May 23, 2012
Last week, NASA revealed that it would no longer participate in OpenStack development. The news, which was reported in Datacenter Dynamics, comes nearly two years after the platform was officially announced.
The project began as both NASA and Rackspace were separately developing similar cloud architectures. When the groups were made aware of each other's efforts, they joined forces to develop a single open source platform.
Karen Petraska, service executive for computing services at NASA's CIO office made the official announcement at the Uptime Institute's Symposium. She pointed to the growing commercial adoption of OpenStack as the main driver for the change.
Spending resources on development of commercial technology solutions was not the government's role, Petraska explained after her presentation.
All government agencies are receiving pressure to cut expenses, forcing them to locate expendable projects. Instead of spending time and money developing a commercially available platform, NASA would rather become a consumer of the service. This strategy has also triggered the organization to stop development of Nebula. Nebula is an infrastructure that was created alongside the OpenStack and delivered cloud services to NASA.
Currently, the project is thriving as contributors are using the platform for their own purposes. AT&T, an OpenStack supporter, has used the platform to support their private cloud, which exists on three datacenters in the US. The project has also been incorporated into a number of commercial distributions. Both Dell and Rackspace are offering cloud services based on OpenStack.
Recently, Rackspace announced it would ramp up development of OpenStack in an effort to improve its offerings and gain more revenue. This came after the platform's latest version, named Essex, was released. The update was a result of contributions made from 200 developers and includes 150 new features.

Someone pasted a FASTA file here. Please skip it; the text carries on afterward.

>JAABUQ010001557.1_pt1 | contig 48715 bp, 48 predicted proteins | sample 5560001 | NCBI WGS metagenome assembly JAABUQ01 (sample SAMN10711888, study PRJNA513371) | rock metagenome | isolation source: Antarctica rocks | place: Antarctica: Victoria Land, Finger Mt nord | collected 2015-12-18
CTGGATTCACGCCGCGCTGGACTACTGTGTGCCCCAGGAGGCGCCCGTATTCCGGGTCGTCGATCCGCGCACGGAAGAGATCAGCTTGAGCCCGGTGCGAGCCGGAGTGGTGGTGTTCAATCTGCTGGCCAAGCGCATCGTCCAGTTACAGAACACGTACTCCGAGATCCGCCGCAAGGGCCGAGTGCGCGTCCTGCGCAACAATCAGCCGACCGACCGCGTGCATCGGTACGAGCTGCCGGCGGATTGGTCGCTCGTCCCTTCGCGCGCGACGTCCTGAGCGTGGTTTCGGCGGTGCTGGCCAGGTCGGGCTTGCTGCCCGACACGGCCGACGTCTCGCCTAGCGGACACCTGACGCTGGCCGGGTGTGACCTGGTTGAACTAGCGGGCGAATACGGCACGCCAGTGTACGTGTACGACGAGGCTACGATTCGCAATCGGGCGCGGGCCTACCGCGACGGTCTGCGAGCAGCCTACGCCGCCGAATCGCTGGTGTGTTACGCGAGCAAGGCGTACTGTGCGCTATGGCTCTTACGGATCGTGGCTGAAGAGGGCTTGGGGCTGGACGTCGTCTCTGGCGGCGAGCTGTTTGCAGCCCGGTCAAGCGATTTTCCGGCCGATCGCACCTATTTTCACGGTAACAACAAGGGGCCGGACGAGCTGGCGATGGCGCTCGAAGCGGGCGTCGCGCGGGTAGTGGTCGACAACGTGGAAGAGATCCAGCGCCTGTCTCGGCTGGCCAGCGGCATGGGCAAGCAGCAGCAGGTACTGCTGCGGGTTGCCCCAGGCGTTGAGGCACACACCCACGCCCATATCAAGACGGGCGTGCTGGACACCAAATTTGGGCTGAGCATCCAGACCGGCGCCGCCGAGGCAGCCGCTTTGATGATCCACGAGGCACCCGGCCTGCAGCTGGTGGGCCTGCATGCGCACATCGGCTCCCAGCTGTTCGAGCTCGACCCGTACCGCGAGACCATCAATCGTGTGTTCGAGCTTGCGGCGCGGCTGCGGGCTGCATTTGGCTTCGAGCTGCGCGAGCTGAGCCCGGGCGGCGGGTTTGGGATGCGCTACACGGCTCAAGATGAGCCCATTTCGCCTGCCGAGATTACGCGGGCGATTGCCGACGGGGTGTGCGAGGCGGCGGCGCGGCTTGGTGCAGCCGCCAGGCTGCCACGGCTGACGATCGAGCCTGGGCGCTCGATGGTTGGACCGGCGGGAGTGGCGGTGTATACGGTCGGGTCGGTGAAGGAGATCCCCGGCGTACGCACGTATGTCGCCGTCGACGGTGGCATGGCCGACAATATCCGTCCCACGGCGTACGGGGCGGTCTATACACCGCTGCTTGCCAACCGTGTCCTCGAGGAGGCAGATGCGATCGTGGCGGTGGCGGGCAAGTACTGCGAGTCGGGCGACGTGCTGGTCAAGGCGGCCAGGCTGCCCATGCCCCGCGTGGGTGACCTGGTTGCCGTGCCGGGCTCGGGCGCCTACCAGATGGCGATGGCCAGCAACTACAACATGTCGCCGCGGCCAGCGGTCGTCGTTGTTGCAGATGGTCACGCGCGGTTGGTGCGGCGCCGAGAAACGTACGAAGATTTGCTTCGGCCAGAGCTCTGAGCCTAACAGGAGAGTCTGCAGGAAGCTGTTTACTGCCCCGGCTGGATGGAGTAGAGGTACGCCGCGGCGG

Although the project is losing a founding member, the move is rather symbolic. Since its initial release, OpenStack has been supported by large industry players like Dell, HP, IBM, Yahoo!, Cisco and Microsoft. With all this help from the private sector, the platform no longer requires help from the government.
Large-scale, worldwide scientific initiatives rely on some cloud-based system to both coordinate efforts and manage computational efforts at peak times that cannot be contained within the combined in-house HPC resources. Last week at Google I/O, Brookhaven National Lab’s Sergey Panitkin discussed the role of the Google Compute Engine in providing computational support to ATLAS, a detector of high-energy particles at the Large Hadron Collider (LHC).
Frank Ding, engineering analysis & technical computing manager at Simpson Strong-Tie, discussed the advantages of utilizing the cloud for occasional scientific computing, identified the obstacles to doing so, and proposed workarounds to some of those obstacles.
The private industry least likely to adopt public cloud services for data storage are financial institutions. Holding the most sensitive and heavily-regulated of data types, personal financial information, banks and similar institutions are mostly moving towards private cloud services – and doing so at great cost.
05/10/2013 | Cleversafe, Cray, DDN, NetApp, & Panasas | From Wall Street to Hollywood, drug discovery to homeland security, companies and organizations of all sizes and stripes are coming face to face with the challenges – and opportunities – afforded by Big Data. Before anyone can utilize these extraordinary data repositories, however, they must first harness and manage their data stores, and do so utilizing technologies that underscore affordability, security, and scalability.
04/02/2012 | AMD | Developers today are just beginning to explore the potential of heterogeneous computing, but the potential for this new paradigm is huge. This brief article reviews how the technology might impact a range of application development areas, including client experiences and cloud-based data management. As platforms like OpenCL continue to evolve, the benefits of heterogeneous computing will become even more accessible. Use this quick article to jump-start your own thinking on heterogeneous computing.